Box office revenue for 3D has been looking a little flat in recent months.
The film’s $195m budget has reportedly been inflated by Bay’s demands on the technology, involving “over 4000 crew” and the most “technically demanding sequences ever shot. And shot in 3D“. Bay says they’ve optimised the grade on 3D prints to improve their brightness, sharpness and contrast.
Now they’re on marketing overdrive to get people to see the 3D version or, better still, IMAX.
Part of this campaign has included a revealing letter to projectionists decrying the “dark dingy” projection that has become a widespread problem in cinemas:
The main reason* is the polarising filters found in 3D projector lenses which cut out a significant amount of the light projected.
How much, though, depends on who you ask…
- 20% according to Sony, the manufacturers of the projectors.
- 50% according to Roger Ebert’s poignant blog entry on this subject
- 83% according to the Boston Globe’s source at rival specialist projection company Boston Light & Sound
What’s worse is cinemas are not bothering to swap out these lenses when showing a 2D movie. Consequently every film, whether 2D or 3D, could now be subject to a loss of light.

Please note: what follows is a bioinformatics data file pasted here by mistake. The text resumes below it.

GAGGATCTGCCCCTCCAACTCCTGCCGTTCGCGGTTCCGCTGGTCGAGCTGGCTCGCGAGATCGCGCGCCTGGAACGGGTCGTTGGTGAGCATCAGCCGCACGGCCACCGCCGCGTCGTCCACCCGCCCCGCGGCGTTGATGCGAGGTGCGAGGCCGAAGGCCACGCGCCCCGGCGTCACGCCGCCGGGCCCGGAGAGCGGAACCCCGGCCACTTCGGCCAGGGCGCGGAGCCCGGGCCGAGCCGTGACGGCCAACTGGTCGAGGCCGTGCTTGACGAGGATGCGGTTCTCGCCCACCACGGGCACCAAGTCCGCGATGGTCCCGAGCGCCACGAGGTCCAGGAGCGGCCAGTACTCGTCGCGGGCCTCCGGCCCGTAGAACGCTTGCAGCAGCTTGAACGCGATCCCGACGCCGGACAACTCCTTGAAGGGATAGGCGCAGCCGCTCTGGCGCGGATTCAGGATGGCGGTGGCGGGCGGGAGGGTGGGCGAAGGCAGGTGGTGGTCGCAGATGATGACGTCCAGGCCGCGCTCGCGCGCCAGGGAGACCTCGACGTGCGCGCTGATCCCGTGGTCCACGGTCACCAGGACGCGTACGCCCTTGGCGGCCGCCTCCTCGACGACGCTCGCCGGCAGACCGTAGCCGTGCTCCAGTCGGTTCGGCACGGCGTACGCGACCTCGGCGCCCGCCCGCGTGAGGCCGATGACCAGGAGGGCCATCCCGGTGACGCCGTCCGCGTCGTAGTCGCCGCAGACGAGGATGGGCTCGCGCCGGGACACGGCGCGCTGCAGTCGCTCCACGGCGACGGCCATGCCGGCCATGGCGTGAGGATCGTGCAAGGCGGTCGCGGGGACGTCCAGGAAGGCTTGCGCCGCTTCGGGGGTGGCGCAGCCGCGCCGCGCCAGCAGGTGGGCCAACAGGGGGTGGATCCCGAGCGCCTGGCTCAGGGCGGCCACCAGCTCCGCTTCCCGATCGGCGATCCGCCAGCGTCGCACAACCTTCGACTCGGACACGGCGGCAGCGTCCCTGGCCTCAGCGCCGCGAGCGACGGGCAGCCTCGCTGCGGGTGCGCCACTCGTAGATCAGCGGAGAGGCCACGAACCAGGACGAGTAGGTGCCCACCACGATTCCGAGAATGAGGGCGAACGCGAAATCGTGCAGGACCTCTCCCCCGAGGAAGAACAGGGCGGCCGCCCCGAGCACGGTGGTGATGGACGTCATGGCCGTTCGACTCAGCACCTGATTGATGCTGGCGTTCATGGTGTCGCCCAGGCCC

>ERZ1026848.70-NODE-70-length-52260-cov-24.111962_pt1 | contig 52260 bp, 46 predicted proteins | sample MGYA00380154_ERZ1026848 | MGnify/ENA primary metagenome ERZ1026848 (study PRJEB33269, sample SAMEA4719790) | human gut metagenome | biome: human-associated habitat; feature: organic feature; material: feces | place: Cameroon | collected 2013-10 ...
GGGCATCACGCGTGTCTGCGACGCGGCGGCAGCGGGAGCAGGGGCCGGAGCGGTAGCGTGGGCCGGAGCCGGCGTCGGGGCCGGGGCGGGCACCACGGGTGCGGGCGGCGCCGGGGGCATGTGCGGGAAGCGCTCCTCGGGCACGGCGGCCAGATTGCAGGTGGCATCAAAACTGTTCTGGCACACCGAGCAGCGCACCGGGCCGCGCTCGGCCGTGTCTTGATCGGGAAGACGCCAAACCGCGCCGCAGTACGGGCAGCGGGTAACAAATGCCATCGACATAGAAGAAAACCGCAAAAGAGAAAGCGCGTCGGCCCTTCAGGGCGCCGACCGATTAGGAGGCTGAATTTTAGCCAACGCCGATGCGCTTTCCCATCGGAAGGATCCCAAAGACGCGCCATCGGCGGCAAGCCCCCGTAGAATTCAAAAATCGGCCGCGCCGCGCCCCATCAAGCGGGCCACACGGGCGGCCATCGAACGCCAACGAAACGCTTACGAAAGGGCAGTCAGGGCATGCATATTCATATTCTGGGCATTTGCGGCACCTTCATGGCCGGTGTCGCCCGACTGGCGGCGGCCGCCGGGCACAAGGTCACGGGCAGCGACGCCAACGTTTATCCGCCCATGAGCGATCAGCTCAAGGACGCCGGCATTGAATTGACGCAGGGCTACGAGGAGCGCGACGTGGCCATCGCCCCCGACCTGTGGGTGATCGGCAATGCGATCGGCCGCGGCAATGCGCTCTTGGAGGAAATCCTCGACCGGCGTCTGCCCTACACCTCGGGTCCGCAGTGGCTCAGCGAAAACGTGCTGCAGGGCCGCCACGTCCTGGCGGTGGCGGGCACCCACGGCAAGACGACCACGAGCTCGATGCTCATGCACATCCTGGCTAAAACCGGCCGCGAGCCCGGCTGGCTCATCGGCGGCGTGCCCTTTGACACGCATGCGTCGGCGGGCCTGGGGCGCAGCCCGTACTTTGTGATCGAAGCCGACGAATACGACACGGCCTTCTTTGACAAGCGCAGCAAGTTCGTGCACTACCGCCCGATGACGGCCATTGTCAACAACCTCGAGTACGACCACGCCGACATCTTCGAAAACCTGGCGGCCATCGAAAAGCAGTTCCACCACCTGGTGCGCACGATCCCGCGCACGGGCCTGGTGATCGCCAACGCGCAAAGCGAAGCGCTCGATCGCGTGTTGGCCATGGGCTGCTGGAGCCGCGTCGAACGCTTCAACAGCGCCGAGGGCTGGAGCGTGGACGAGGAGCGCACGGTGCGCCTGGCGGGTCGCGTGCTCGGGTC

The same Boston Globe article showed that changing lenses was not straightforward:
Opening the projector alone involves security clearances and Internet passwords, “and if you don’t do it right, the machine will shut down on you.’’
Sony responded that it’s a 20 minute job to change the lens for someone with the “correct expertise”. Although it’s unclear if such experts include the average projectionist, and it’s also unclear why this kind of hardware DRM is even necessary.**
Having been a projectionist myself, this type of requirement would be prohibitively arduous. In the multiplexes, typically one person will operate several projectors simultaneously with the schedule staggered such that there is enough time to physically get from one screen to another in time to reset the projector. In some megaplexes projectors are arranged along a single corridor so you can get there by bicycle. In these situations, adding a 20-minute changeover would be impossible. If schedules have to be adjusted to accommodate this, screenings might be reduced, and revenues would follow.
So it seems there are several factors at play that will be setting the quality of our movie-going experience for the foreseeable future.
- Hollywood and the multiplexes are still betting heavily on 3D, despite diminishing returns.
- Multiplexes are operating a rapid turnaround policy to accomodate more screenings and parallel programming of 2D and 3D versions, which means they don’t swap out the lenses.
- The benefits of digital projection are now revealing their oh-so-predictable downside: DRM paranoia.
It’s a complex issue and it will be interesting to see where it goes.
* Another reason for the darker images is that theatre owners are keeping their expensive projector bulbs underpowered to extend their working life. Any benefit of this is questionable – or at best negligible – but this tactic certainly isn’t new.